Back in September, the Oregon Public Utility Commission ruled
that Portland General Electric
owed customers $33.1 million for overcharges on the Trojan nuclear plant.
The decision came after years of legal wrangling between PGE, the state's largest utility, and the Utility Reform Project. The watchdog URP argued that PGE was improperly earning a profit on Trojan long after the utility shuttered Trojan in 1992.
The PUC initially sided with PGE. But the Oregon Court of Appeals subsequently agreed with URP and ordered the regulatory agency to reconsider. The result? The refund for PGE's 800,000 customers.
Then last week, in a filing with the PUC, PGE sought permission
to charge customers for "incremental administrative costs associated with implementing the refund mechanism." And that cost for implementing the $33.1 million refund was no small sum: an estimated $1.25 million.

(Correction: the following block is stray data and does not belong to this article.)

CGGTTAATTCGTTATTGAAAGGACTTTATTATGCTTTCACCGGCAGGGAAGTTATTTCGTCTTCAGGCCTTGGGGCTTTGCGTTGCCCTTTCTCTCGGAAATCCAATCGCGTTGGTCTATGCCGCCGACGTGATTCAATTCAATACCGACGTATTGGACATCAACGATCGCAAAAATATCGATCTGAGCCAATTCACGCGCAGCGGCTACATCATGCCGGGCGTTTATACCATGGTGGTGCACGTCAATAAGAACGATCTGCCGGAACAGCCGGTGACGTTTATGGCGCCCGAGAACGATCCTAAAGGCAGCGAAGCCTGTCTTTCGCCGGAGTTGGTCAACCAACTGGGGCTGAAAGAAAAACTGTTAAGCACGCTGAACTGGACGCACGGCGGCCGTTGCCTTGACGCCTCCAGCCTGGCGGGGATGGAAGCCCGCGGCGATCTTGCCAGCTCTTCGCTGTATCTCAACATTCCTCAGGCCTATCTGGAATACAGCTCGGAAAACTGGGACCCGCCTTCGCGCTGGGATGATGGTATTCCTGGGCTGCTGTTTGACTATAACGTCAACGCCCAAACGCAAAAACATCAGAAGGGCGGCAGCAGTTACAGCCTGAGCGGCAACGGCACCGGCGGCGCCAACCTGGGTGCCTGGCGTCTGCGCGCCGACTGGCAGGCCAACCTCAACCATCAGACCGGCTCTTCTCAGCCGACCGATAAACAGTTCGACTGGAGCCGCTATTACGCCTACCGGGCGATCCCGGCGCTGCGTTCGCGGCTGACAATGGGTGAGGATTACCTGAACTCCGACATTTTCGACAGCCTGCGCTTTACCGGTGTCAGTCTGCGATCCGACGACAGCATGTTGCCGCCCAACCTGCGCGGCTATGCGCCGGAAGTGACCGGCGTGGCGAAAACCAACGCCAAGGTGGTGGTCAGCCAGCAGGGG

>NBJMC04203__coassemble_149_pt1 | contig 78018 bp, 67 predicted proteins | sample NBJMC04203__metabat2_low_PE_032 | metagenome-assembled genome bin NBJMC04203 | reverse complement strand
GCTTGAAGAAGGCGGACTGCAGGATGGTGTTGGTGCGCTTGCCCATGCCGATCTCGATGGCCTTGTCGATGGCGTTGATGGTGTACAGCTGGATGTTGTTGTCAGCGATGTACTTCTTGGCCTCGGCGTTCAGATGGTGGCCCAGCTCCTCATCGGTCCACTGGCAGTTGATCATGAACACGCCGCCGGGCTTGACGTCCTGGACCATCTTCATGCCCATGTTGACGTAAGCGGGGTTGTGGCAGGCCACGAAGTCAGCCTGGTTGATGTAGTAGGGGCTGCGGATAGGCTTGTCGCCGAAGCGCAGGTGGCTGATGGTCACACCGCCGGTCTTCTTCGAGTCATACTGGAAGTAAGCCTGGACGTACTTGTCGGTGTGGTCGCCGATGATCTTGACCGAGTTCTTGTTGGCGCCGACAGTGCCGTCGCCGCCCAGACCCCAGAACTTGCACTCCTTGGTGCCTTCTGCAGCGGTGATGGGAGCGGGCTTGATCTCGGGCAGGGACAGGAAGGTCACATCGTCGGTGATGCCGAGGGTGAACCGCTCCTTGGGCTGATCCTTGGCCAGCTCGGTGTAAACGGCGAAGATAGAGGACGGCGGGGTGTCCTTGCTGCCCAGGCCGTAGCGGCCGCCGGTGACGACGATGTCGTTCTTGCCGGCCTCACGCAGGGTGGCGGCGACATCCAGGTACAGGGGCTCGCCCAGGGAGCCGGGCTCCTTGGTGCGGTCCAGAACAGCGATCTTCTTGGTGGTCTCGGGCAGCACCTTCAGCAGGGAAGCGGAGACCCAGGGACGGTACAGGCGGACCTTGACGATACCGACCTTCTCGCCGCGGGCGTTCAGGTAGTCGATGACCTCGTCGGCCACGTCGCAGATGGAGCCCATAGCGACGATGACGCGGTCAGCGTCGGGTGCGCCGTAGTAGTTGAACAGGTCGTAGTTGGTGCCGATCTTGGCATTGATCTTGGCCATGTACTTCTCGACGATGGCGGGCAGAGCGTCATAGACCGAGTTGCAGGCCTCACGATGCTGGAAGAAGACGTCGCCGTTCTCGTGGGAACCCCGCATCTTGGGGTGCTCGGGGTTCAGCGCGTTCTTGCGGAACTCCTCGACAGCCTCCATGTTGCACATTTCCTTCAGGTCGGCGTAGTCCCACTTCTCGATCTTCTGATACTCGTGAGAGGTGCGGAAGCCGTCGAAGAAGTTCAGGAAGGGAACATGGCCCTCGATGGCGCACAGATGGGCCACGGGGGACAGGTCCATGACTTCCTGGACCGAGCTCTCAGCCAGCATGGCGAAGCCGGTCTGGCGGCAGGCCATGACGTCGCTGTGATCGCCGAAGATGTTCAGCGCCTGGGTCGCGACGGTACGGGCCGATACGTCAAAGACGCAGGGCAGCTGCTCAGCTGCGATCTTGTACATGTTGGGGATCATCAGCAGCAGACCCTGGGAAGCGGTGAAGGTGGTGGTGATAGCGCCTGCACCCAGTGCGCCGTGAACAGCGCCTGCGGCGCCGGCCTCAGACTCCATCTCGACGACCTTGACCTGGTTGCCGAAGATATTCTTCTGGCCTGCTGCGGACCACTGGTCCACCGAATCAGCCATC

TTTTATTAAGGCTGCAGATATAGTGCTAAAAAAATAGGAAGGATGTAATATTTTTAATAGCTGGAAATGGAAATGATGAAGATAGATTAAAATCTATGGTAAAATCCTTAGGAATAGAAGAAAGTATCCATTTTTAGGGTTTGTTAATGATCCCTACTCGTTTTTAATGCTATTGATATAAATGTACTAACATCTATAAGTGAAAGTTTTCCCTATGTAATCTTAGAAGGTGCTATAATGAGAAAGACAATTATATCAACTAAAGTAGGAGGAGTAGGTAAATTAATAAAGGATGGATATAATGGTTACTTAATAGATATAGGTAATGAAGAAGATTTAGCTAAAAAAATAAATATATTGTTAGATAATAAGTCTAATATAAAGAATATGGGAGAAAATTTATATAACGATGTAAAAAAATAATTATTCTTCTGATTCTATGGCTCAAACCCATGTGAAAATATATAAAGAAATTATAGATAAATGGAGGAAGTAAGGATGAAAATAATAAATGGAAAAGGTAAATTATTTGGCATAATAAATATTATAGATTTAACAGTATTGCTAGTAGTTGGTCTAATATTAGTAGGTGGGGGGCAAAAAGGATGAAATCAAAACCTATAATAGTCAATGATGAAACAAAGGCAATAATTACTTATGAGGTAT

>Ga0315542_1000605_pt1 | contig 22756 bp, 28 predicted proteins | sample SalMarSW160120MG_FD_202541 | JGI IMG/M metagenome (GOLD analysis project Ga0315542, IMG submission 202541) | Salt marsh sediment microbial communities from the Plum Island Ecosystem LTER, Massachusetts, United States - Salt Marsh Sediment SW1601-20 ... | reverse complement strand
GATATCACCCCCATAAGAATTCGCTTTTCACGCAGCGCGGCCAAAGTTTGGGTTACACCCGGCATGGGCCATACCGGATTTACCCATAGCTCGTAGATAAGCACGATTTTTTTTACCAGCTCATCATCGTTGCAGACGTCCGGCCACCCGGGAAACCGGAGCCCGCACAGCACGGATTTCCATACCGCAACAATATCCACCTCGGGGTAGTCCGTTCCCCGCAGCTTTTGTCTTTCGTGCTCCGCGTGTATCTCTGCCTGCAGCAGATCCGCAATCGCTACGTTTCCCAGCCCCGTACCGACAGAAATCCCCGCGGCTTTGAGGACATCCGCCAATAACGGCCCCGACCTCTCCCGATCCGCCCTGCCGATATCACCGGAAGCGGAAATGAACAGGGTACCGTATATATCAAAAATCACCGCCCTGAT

PGE's filing angered URP attorney Dan Meek. "We oppose this ridiculous request," Meek says. "The real value of what PGE overcharged customers is multiples of the [$33.1 million] settlement—and now they want to charge more for having overcharged in the first place?"
A PGE spokesperson wasn't immediately available for comment.
PGE spokesman Steve Corson says the PUC ruling ordering a refund said the utility could seek reimbursement for the costs of a refund. He explains that about 900,000 customers are eligible to get money back but about half of them have moved. Finding those people, Corson says, could be expensive:
"The [$1.25 million] is an estimate. We're not sure exactly what this is going to cost."